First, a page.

Games to be included in the Government’s Creative Industries Plan 

Games to be included in the Government’s Creative Industries Plan 

The Government has announced that it will develop a Creative Industries plan in 2020.

This is particularly exciting for New Zealand’s gaming industry. Despite being the fastest-growing industry in New Zealand (39% annual growth each year for the last six years), game development has previously fallen into a gap between hi-tech policy and arts and culture policy. 

The NZ Game Developers Association has been working with the Ministry of Business, Innovation and Employment (MBIE), the NZ Tech alliance and creative industries alliance WeCreate for over a year on several activities that feed into this. 

A Creative Industries Plan

Last Tuesday, the Government announced its Innovative Industries policy aimed at lifting productivity in key sectors such as the Creative Industries and Digital Technology (plus Agritech, Aerospace, Health Tech and others). Economic Development Minister Phil Twyford says the Government will begin to develop a formal “Industry Transformation Plan” for the Creative Industries in 2020.

Luckily, work towards the plan has already begun. The Government’s report “Growing innovative industries in New Zealand: From the knowledge wave to the digital age” says the Government will partner with WeCreate to implement key recommendations from its industry-developed Action Plan. It will also support the development of a 10-year screen industry strategy.

WeCreate has held a series of workshops, working groups and conferences with a range of creative industry bodies and government agencies over the last two years, resulting in a proposed Action Plan to grow our creative industries. The NZGDA and several game studios have been involved throughout. NZGDA Board Member Stephen Knightly is a member of WeCreate’s Steering Group, and Metia Interactive’s Maru Nihoniho spoke about gaming and the Māori economy at the Government report’s launch in Parliament last week (you can see her game Guardian Māia being shown at Parliament in the image above). Rocketwerkz’s Dean Hall and Grinding Gear Games’ Jonathan Rogers gave keynotes at WeCreate conferences, helping educate government and other industry associations about the interactive sector’s potential. 

In addition over the next few months, the Screen Industry 2030 working group will be holding workshops and consultations to develop a 10-year strategy for New Zealand’s screen industry – including gaming and mixed reality. Watch this space for opportunities for game developers to contribute.

Coming Soon: The Interactive Aotearoa Report

We’ve also been working on a major report for the Government called “Interactive Aotearoa” which explores the economic, wellbeing and cultural contribution interactive media could make to New Zealand. The report has been based on over 50 interviews, several case studies and data such as our annual NZ Game Developers Industry Survey.

The 100-page report is wide-ranging, covering topics such VR, AR, serious games, EdTech, esports, interactive fiction, indie games, attracting investment and successful Government games programmes around the world. 

The report is currently in draft and we have invited the Government to help us publicly launch it in the next few months. We believe it will align well with the Creative Industries Plan.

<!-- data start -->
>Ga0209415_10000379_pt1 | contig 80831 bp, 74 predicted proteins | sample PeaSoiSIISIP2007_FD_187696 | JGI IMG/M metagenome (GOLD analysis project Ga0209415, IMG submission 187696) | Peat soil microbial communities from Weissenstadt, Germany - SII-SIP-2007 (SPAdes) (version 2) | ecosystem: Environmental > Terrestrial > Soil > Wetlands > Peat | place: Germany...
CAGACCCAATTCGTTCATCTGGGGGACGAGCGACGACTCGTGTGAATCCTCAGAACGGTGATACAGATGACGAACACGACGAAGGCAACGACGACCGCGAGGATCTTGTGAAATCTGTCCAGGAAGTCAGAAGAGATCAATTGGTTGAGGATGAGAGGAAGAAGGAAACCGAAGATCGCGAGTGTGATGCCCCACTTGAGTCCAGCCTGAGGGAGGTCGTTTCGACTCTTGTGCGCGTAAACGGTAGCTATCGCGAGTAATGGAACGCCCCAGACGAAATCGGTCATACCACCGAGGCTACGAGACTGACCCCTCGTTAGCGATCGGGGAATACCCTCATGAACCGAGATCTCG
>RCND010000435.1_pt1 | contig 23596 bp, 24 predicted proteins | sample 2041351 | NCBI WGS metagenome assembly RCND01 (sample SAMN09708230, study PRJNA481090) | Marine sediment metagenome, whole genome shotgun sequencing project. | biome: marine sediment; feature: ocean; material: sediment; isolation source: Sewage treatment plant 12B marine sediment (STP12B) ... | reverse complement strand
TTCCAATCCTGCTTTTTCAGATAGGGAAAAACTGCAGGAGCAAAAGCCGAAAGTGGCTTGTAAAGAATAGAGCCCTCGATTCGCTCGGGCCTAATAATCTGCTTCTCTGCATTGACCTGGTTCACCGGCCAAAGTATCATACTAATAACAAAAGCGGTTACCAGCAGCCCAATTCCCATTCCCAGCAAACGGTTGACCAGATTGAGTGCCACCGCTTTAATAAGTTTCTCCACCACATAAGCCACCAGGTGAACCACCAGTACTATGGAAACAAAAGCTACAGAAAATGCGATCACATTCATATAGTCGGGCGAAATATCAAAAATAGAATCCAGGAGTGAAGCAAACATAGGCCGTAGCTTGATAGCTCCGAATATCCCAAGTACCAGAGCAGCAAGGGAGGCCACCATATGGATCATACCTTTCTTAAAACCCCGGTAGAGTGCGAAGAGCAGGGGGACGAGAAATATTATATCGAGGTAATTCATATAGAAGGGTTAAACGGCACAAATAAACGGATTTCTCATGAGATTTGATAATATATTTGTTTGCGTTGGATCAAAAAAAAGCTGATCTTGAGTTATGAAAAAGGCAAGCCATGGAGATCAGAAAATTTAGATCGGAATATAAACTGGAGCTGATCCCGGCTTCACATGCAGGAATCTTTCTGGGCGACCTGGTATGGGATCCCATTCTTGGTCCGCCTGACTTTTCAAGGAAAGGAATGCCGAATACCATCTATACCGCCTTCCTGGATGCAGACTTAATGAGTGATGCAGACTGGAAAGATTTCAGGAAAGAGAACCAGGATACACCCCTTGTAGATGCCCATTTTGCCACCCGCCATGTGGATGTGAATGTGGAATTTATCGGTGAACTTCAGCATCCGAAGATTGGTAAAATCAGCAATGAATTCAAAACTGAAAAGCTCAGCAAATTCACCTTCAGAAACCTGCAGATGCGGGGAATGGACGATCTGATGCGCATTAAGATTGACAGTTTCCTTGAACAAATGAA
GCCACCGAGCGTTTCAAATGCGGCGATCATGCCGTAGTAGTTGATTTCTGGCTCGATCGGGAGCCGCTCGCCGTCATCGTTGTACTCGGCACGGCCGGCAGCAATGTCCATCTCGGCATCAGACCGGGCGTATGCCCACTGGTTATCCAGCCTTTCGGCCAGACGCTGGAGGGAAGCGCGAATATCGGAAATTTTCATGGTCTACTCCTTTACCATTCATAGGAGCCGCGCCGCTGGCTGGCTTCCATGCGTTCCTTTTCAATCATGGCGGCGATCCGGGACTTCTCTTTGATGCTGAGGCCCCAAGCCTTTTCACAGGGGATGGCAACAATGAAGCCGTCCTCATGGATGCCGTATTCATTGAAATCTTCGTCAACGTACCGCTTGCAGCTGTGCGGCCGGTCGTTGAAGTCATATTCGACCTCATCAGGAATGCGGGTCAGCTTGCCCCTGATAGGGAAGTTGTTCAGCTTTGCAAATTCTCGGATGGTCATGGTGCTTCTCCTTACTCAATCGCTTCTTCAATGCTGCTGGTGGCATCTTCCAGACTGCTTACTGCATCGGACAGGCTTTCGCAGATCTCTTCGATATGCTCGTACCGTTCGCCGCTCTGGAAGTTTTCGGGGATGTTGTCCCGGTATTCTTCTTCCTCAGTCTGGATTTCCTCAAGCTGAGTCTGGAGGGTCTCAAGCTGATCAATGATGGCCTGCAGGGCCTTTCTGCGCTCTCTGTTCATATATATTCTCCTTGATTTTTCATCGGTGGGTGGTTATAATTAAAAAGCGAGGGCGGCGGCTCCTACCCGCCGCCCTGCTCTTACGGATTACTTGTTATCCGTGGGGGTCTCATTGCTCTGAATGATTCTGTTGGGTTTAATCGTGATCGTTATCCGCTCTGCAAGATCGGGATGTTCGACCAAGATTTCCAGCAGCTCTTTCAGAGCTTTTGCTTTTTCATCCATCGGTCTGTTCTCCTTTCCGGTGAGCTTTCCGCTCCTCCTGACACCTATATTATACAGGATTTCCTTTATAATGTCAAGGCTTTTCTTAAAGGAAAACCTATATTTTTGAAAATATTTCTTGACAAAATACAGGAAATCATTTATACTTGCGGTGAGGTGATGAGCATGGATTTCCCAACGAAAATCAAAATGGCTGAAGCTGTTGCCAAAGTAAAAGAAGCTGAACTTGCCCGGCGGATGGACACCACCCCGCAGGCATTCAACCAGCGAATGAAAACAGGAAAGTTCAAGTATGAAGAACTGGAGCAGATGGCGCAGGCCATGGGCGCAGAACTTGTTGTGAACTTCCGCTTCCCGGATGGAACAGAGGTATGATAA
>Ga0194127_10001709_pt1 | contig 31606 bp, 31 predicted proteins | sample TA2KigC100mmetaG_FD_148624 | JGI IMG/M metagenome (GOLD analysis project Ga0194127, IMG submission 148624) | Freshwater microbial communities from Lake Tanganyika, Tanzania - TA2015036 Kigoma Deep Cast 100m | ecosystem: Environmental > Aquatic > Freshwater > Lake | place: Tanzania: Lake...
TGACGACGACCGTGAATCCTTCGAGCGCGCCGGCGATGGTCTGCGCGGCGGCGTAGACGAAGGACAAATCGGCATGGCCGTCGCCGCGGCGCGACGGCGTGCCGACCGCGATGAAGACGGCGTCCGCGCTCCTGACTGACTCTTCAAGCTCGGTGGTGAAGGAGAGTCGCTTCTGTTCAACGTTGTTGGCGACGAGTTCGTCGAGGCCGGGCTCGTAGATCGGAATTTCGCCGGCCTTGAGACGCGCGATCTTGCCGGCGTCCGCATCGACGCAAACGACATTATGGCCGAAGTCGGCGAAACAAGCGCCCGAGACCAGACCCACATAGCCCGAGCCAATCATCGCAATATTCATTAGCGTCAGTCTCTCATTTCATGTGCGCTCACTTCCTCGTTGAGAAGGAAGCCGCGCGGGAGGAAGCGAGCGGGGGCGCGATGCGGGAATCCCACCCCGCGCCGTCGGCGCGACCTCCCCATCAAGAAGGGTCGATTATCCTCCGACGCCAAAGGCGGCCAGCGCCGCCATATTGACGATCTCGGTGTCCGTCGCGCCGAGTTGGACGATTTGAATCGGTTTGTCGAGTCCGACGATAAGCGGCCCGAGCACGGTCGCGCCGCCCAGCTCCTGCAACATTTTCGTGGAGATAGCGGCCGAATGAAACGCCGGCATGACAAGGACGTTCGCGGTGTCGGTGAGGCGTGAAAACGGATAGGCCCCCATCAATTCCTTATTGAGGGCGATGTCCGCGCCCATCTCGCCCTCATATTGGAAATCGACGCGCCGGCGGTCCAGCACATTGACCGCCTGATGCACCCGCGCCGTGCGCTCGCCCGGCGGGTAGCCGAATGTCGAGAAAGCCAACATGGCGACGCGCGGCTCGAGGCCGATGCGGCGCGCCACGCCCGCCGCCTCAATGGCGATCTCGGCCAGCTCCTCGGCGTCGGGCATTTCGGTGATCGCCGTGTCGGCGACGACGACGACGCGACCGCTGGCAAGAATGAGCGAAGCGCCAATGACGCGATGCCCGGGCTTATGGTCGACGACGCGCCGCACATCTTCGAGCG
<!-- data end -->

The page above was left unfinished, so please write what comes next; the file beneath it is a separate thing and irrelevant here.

The report has been sponsored by many local game studios plus Government agencies NZ Trade & Enterprise, MBIE, NZ Venture Investment Fund, Education NZ and local city councils via Auckland Tourism Economic Development and Events, WellingtonNZ, ChristchurchNZ and Enterprise Dunedin.

In addition, the NZ Film Commission is sponsoring this year’s Kiwi Game Starter challenge, and CreativeNZ and New Zealand on Air are Gold Sponsors of NZGDC.

$17m of Tertiary Education Investments 

The University of Canterbury and the Tertiary Education Commission are investing $7.7m into the university’s Applied Immersive Gaming Initiative, which intends to accelerate research and use of immersive gaming applications. Meanwhile, a Centre of Digital Excellence (CODE) focusing on gaming is proposed for Dunedin and Otago University and Otago Polytechnic. $10m over ten years is being sought from the Government’s Provincial Growth Fund. Local game studios have been supporting both initiatives.

Reviewing Copyright

Respecting creators’ work and rights is key to earning a living from game development and the Government is currently reviewing how copyright law should be updated. The NZGDA along with more than 30 other screen, music and media creators have submitted a joint position paper to the Government’s review of the Copyright Act

Law changes for contractors – Know your rights

The Government has announced a law change is on the way for contractors working in New Zealand’s screen sector including game developers. The ‘Hobbit Law’ amendment is intended the strengthen contractor’s employment rights while still making New Zealand an attractive place for screen productions. We’ll be discussing what this means for you at a workers’ rights panel during NZGDC 2019 and you can find out more here.

Get involved

Discussions with the Government on topics such as these are one of the less visible but ultimately important things the NZ Game Developers Association does on our members’ behalf. Thank you to all the game studios, developers and NZGDA Board members who have contributed to these conversations and plans so far.

There’s a lot going on and over the coming months there will be many opportunities for game developers to have your say on the future of your industry. Follow our email newsletter and Facebook group to stay up-to-date. If you have any questions, you can contact any NZGDA Board Member or our Secretary Stephen Knightly (stephen@ingame.co.nz).